The ACA prevents insurance companies from denying coverage or from charging an individual more based on pre-existing conditions or health status. The AHCA would allow insurers to return to pre-ACA rules, under which they could charge individuals different premiums based on health status. This would allow insurance companies to charge significantly higher (and perhaps unaffordable) premiums to individuals with pre-existing conditions.
8. Gives states $8 billion over five years to finance high-risk pools to cover individuals with pre-existing conditions who may no longer be able to afford health insurance.
Because the AHCA would allow insurers to charge individuals with pre-existing conditions significantly more than healthy individuals, the bill also offers states additional money to establish high-risk pools. These high-risk pools would provide supplemental funding to individuals with pre-existing conditions who cannot afford those higher costs, or who would be otherwise uninsurable. The amount allotted, however, may be insufficient to cover the actual cost of these pools.
9. Repeals the ACA’s cost-sharing subsidies that are based on income and replaces them with subsidies based on age and income.
The AHCA would repeal the ACA’s cost-sharing subsidy program and replace it with a program based on age and income rather than focusing only on income. For individuals earning less than $75,000 per year, the government would offer tax credits starting at $2,000 for individuals under 30, rising to $3,000 for those age 40 to 49, $3,500 for those age 50 to 59, and $4,000 for those over 60. The proposed law would limit subsidies to $4,000 per individual.
Health economists estimate that by 2020 the average enrollee would pay $2,409 more under the AHCA. In 2020, older Americans (aged 55-64) would pay $6,971 more, and those with income levels under 250% of the federal poverty level would pay $4,061 more than they would under the ACA. See the full analysis here.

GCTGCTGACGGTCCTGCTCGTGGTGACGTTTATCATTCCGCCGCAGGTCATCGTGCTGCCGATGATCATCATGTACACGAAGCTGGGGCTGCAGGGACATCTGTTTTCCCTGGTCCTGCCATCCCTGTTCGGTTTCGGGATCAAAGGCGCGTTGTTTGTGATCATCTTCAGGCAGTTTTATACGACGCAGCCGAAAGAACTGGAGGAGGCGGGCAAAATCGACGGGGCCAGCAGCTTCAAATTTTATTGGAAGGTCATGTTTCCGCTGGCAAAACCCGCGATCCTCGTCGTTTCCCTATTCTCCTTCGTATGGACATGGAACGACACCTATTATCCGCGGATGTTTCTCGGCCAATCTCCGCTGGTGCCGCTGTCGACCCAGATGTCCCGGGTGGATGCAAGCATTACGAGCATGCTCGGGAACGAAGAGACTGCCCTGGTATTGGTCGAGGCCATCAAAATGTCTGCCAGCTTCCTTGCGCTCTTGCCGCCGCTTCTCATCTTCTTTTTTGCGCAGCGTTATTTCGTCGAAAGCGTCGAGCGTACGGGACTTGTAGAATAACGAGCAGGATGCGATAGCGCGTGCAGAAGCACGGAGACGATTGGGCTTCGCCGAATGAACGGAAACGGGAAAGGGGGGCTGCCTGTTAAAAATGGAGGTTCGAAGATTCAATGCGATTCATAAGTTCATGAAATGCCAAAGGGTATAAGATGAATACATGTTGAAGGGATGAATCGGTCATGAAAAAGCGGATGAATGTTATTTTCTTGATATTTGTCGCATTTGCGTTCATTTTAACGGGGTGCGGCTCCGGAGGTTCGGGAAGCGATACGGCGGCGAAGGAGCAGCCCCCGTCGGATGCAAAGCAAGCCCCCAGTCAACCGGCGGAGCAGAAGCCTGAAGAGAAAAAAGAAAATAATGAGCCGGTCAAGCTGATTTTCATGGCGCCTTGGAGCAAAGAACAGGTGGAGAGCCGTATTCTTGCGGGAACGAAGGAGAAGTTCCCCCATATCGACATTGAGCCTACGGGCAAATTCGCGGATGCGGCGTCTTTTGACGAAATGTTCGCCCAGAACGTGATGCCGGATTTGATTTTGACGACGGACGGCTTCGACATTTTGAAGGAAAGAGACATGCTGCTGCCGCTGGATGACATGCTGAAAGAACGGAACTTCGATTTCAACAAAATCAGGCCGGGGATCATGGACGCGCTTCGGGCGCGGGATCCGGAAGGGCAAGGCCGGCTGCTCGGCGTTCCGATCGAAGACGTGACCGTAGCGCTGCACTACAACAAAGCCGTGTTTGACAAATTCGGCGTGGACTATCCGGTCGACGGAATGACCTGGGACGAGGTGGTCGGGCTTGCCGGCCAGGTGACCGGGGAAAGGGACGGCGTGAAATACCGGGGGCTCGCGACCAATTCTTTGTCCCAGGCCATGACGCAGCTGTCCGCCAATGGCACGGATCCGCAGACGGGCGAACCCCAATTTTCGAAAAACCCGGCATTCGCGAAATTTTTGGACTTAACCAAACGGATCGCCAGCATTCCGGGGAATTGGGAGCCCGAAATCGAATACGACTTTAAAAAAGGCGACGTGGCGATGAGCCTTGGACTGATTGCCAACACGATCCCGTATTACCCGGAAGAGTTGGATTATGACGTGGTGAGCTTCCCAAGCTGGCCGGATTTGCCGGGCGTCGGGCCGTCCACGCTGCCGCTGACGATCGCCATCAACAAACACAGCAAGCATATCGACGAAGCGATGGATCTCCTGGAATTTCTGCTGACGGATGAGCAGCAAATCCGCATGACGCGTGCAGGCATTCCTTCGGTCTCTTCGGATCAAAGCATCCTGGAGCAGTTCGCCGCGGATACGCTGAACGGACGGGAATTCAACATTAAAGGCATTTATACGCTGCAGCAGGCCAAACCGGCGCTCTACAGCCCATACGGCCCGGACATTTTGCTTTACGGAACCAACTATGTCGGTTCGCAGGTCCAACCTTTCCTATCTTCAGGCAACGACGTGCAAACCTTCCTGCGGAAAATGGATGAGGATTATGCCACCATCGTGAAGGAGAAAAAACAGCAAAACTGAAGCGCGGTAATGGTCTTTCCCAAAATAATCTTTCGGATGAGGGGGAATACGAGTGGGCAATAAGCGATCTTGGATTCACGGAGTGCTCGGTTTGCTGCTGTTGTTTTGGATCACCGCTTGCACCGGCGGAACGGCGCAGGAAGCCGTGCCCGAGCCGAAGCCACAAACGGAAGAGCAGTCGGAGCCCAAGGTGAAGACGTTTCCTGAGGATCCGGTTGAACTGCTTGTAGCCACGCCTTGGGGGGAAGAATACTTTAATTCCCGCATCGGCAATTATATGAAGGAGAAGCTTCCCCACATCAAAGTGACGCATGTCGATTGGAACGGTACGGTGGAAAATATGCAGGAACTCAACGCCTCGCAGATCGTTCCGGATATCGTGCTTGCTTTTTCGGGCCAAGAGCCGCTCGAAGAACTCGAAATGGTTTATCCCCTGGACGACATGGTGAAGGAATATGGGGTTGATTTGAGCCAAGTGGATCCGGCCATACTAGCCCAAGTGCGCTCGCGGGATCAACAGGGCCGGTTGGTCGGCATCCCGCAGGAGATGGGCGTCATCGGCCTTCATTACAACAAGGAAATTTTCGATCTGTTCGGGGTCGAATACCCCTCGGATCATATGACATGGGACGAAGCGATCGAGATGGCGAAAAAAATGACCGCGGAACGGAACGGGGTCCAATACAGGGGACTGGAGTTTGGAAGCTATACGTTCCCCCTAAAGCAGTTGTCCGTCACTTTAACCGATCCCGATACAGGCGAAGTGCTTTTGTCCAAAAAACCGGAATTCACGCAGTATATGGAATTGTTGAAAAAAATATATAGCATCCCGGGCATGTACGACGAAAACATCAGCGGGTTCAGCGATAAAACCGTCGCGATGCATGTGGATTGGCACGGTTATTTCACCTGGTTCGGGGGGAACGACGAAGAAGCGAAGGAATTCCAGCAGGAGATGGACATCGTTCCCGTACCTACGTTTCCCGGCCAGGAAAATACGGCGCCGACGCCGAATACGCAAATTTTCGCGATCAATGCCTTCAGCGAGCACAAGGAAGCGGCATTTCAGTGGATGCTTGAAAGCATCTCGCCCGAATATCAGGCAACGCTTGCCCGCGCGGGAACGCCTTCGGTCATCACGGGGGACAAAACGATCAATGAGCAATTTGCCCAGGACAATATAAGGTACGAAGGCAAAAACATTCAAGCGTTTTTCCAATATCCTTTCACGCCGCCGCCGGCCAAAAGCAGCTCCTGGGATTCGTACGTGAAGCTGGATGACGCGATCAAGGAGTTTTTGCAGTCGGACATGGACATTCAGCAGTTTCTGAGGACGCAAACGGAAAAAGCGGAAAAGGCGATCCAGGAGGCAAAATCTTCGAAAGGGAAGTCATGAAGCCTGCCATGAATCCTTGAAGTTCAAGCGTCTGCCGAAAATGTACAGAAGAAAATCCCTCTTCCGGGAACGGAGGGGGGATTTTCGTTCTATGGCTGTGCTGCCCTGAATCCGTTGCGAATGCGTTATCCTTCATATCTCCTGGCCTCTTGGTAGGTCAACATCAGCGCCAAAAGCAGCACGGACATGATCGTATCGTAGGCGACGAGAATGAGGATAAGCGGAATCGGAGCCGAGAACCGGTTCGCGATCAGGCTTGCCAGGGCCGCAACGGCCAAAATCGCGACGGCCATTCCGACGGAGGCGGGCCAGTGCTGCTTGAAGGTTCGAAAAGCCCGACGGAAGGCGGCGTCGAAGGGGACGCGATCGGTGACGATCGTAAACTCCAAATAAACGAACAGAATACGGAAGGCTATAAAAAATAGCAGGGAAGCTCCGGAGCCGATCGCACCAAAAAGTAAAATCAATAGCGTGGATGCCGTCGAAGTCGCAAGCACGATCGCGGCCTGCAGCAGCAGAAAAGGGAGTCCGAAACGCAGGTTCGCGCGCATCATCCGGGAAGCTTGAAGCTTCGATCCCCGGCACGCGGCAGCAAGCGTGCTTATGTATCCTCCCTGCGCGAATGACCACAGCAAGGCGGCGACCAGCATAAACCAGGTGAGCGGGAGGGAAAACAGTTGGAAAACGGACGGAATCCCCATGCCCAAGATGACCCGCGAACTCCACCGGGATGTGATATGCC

10. Repeals taxes on the wealthy, insurers, pharmaceutical drug producers, and medical device manufacturers.
The AHCA would repeal several ACA tax provisions, including the:
— Cadillac tax;
— Tanning tax;
— Branded prescription drug tax;
— Medical device excise tax;
— Health insurance tax;
— $500,000 limit on business expense deductibility for compensation to insurance executives;
— Medicare tax imposed on unearned income on taxpayers earning more than $200,000 ($250,000 for joint filers);
— Repeal of the ACA’s Medicare 0.9% tax surcharge on taxpayers with incomes exceeding $200,000 ($250,000 for joint filers);
— Prohibition against paying for over-the-counter drugs with tax-subsidized funds from Health Savings Accounts (HSAs), Archer MSAs, or flexible spending or health reimbursement arrangements;
— ACA’s increase in the penalty for the use of HSA and Archer MSA funds for non-medical purposes (reducing the penalty from 20 to 10 percent for HSAs and 20 to 15 percent for MSAs);
— $2500 limit on contributions to flexible spending accounts; and
— Requirement that employers reduce their deduction for expenses allowable for retiree drug costs without reducing the deduction by the amount of retiree drug subsidy.
For a detailed explanation of the different taxes under the ACA, visit the Tax Policy Center website here.
For more information on the AHCA bill and subsequent amendments, read the Health Reform Tracker’s executive summary.